When did we notice we weren’t noticing Monarchs any more? At last! … yesterday Pat and I were returning to El Potrero over the uplands of our Cascabel Pasture and revelling in the splendor of this year’s range with thunderstorms round about the east and south horizons, when suddenly my attention was focussed away from getting toasted by a bolt of lightning to a single Monarch Buttefly sitting out on the tip of a Palo Verde branch. Like many of us, I grew up with Monarchs: in mid 20th century they were as ubiquitous as white bread, so much so that a kid butterfly collector couldn’t be bothered with chasing, preparing and mounting one or giving one space in a display frame. For Monarchs, all you had to do was look outside. Who’d ever have thought that in our lifetime the taken-for-granted creature would become poster-bug of the environmentalist set? Yet even I, who test for faddishness every threatened and endangered alarm that “trends”, was stopped in my and Loompy’s tracks by the shimmering and orange and black and leaded-glass window wings of old friend Monarch. “Where have the decades gone?”, I asked him. While I’ve watched and watched and watched over the summers and autumns, I was never able to turn any of our common Queen Butterflies into this now-charismatic Monarch. I had forgotten how startlingly different the two species look one from the other, until yesterday when even from a good distance this butterfly was so obviously neither a Queen nor a Viceroy but yes, a Monarch. It sailed off, looking for more nectar, which it sure won’t be having any hard time finding, the range is so in bloom and has been straight through from those first wildflowers of February to now even in October and likely on into November. This seems to be another Spring for a number of those same earlier species! I don’t see milkweeds in those uplands, however, though there is a boom in climbing Sarcostemma below in the valley bottoms for them. We’re still riding Nimby and Loompy through gardens and seemingly arranged displays of pink Fairy Duster, purple, yellow, or blue “composites” in near overwhelming array, and even Ocotillo and desert Sumac coming back into flower. It just fills one with wonder.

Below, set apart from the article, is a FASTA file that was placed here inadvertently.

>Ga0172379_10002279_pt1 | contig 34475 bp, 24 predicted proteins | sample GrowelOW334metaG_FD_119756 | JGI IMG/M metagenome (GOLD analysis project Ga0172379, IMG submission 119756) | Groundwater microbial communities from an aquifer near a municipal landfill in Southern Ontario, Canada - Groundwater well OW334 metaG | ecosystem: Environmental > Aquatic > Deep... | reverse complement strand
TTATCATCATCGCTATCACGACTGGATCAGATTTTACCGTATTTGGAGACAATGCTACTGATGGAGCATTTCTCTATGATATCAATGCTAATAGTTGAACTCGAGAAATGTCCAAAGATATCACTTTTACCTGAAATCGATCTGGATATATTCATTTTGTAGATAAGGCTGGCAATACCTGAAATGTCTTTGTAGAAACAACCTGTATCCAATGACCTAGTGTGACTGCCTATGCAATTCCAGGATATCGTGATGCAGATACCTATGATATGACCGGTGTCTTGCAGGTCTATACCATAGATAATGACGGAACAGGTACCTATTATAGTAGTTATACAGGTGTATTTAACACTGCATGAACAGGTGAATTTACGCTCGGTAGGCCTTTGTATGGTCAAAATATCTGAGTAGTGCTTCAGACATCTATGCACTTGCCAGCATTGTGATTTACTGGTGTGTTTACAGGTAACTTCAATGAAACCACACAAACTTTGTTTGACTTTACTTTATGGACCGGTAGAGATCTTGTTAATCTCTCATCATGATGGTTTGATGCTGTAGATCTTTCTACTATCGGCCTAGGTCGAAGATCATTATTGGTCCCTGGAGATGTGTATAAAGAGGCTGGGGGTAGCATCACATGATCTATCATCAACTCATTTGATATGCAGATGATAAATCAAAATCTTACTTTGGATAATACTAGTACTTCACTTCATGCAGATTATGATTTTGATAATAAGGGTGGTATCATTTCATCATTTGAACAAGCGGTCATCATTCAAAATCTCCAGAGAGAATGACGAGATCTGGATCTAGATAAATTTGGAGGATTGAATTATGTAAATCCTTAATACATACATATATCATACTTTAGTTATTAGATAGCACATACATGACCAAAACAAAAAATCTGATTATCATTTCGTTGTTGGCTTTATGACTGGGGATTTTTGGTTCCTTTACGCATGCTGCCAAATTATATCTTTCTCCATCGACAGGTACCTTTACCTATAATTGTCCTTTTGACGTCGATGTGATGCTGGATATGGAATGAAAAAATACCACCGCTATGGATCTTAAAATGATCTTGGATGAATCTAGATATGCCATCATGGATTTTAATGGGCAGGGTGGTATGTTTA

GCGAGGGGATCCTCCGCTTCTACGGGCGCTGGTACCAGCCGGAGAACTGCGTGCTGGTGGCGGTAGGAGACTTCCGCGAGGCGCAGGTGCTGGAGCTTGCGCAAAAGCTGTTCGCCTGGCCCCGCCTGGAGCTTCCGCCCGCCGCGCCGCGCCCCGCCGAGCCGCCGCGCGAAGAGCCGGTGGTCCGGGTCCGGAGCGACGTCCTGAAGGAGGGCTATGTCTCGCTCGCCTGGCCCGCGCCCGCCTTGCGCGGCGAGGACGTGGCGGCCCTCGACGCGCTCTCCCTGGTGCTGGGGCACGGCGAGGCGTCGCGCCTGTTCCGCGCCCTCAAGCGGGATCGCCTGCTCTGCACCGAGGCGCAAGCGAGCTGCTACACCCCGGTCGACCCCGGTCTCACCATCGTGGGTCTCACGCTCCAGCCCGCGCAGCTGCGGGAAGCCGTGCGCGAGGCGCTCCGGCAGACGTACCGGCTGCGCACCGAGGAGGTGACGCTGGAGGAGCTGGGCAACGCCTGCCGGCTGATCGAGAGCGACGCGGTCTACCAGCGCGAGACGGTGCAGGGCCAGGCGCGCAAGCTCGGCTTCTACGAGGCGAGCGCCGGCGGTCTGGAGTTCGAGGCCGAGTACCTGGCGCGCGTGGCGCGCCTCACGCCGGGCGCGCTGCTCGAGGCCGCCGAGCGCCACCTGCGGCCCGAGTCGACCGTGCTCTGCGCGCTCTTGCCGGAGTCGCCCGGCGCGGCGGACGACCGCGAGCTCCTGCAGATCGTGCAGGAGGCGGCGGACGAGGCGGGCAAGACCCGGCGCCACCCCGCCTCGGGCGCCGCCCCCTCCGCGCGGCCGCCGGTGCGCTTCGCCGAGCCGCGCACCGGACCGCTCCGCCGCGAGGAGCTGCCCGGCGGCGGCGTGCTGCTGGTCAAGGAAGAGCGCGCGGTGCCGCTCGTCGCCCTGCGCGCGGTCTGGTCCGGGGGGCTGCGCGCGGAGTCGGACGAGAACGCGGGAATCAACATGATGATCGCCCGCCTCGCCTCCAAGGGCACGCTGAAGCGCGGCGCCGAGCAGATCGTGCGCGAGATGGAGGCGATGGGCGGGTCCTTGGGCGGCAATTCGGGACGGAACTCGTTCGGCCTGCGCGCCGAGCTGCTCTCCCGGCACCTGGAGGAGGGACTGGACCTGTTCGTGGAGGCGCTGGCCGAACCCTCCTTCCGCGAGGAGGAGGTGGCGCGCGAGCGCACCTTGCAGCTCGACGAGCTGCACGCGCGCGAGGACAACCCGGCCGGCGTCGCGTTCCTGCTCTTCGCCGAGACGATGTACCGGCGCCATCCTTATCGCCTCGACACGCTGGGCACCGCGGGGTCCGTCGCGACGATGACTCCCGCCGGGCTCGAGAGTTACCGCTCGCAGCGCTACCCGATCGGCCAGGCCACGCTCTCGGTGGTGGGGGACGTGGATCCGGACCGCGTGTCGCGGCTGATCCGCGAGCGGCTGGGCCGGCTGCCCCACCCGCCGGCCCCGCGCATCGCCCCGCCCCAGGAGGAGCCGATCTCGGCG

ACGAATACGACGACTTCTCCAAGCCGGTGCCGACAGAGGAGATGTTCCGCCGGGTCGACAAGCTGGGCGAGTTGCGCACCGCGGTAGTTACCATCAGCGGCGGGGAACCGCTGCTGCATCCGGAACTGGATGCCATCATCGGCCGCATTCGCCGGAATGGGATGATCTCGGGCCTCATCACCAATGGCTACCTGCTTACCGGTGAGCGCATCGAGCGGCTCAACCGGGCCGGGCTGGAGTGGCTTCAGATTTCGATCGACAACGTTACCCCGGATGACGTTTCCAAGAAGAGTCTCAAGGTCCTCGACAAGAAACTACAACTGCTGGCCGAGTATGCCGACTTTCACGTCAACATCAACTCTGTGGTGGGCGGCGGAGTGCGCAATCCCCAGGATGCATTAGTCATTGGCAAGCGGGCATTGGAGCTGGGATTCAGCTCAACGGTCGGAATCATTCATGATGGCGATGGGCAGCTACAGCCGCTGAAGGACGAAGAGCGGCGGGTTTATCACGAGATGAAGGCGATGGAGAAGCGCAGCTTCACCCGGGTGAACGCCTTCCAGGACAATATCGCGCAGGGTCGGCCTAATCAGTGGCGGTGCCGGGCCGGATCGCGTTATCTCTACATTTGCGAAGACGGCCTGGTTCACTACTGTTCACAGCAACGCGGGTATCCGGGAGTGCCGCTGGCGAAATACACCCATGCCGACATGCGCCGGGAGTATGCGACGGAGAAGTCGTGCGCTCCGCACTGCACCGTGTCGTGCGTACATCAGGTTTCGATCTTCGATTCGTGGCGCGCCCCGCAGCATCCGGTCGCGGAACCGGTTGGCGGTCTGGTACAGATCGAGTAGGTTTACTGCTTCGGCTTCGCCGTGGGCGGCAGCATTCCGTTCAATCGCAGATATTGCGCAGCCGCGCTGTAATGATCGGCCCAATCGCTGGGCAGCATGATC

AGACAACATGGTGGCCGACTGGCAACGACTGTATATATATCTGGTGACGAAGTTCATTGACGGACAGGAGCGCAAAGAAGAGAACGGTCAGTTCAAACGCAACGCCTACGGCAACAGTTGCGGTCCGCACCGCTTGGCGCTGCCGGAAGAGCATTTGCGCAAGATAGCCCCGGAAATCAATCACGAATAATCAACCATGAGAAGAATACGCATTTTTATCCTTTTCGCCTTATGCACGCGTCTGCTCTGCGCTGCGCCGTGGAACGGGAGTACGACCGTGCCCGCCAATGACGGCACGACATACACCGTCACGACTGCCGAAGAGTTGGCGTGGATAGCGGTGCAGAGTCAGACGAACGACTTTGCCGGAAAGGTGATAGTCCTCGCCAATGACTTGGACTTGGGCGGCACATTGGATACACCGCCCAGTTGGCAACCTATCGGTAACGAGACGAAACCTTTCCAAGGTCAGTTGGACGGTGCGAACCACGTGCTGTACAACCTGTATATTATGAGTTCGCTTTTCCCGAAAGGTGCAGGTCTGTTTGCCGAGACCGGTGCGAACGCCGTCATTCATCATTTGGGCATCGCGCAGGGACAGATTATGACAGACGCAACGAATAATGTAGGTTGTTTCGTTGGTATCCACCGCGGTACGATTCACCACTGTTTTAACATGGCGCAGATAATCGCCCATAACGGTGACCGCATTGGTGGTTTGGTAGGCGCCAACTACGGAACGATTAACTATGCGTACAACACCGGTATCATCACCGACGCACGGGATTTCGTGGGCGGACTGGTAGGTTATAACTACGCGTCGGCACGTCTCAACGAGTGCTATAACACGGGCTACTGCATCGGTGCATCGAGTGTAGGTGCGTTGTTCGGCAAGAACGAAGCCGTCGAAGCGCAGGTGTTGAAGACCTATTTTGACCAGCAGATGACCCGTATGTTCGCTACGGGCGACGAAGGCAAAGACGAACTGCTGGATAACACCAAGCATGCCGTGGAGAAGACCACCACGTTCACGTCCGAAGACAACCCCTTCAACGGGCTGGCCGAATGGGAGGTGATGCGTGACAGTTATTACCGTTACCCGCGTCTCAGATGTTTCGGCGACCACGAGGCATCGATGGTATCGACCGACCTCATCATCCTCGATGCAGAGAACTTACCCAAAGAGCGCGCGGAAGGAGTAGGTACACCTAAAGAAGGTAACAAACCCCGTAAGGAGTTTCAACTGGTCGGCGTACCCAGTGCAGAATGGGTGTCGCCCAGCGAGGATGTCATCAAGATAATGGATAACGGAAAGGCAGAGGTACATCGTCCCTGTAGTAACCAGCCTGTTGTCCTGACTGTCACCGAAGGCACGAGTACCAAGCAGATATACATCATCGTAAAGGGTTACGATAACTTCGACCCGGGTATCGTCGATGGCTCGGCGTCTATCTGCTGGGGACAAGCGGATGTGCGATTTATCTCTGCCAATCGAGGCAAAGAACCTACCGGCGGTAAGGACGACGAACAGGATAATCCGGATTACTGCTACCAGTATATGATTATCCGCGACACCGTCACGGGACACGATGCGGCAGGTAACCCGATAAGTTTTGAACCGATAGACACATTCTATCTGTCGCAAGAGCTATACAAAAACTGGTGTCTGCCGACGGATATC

The night was warm enough to have slept without a blanket. Ruby-crowned Kinglets are in the nearby giant of an Afghan Pine, giving out their oriole-like chatters and beautiful motets scaled down to miniature as befits the size of these friendly green sprites.
The oats and barley of Sam’s yet ungrazed winter pasture is already shooting out sprays of flowers, before February has ended. This day will come to feel roasting in the 80 degrees of heat, which must signal to the cool season, “small grain” grass crops that they must produce seed before Winter skips right into Summer. There’s been no rain, neither in this month nor last, none since Christmas, which demands of these grasses they bolt and drop seed before they’re turned into hay by drought and the bake of sun.
As I sit in the pickup and scan The Stockpond, the first fly of the year big enough to buzz annoyingly around my face and ears circles round and round inside the cab. Venus the heifer sticks her head through the window, drops out a tongue that would alarm the rock band KISS, she thinks I’m her adoring head banger and wants to lick me as much as I’ll allow. It’s hard to hold binoculars still enough to study a duck’s speculum while a cow’s tongue is wrapped around one’s wrist, and tugging. Neither Cinnamon Teal is present today, but the pair of Mexican Mallards are, and the female Vermillion Flycatcher who is not wanting much to be in the treetop with the male in what he thinks should be a fetching scarlet hussar’s tunic. “How can she resist me in this uniform??” She’ll have none of it. “I’m not that kind of a girl!” Or, is she the coquette? Black Swallowtail Butterflies and Sulphurs are underneath, dancing, having a mud party.
Storm clouds! … high, blue and cream-colored, with layer cake tops reflecting as a circle in the pond late in the day, the Mexican Mallards’ dabbling making ripples go out from this brightly lit center to the edges, the water pale blue though Sun is gone. Silver sky in the North, with throw-pillows of white clouds darkly, ominously edged on their sides, their bottoms thick, even blacker.
Anticipation and a joy that it is hoped is not misguided rises in Cascabel. Under the Mae West Peaks, it’s going to rain!
I set into digging out the next of many T-posts along the road that have long been half-buried in rock and silt by the sheet flooding of decades, and with the trench shovel pop out a beautiful, large white-bellied mouse, who lands next to my feet and is very friendly for some moments–then the poor thing’s daze wears off suddenly and it bounces off in lightning speed, aware obviously of how many and how varied are the creatures that would swoop and zero in on it. A tiny green winged aphid is on my shirt.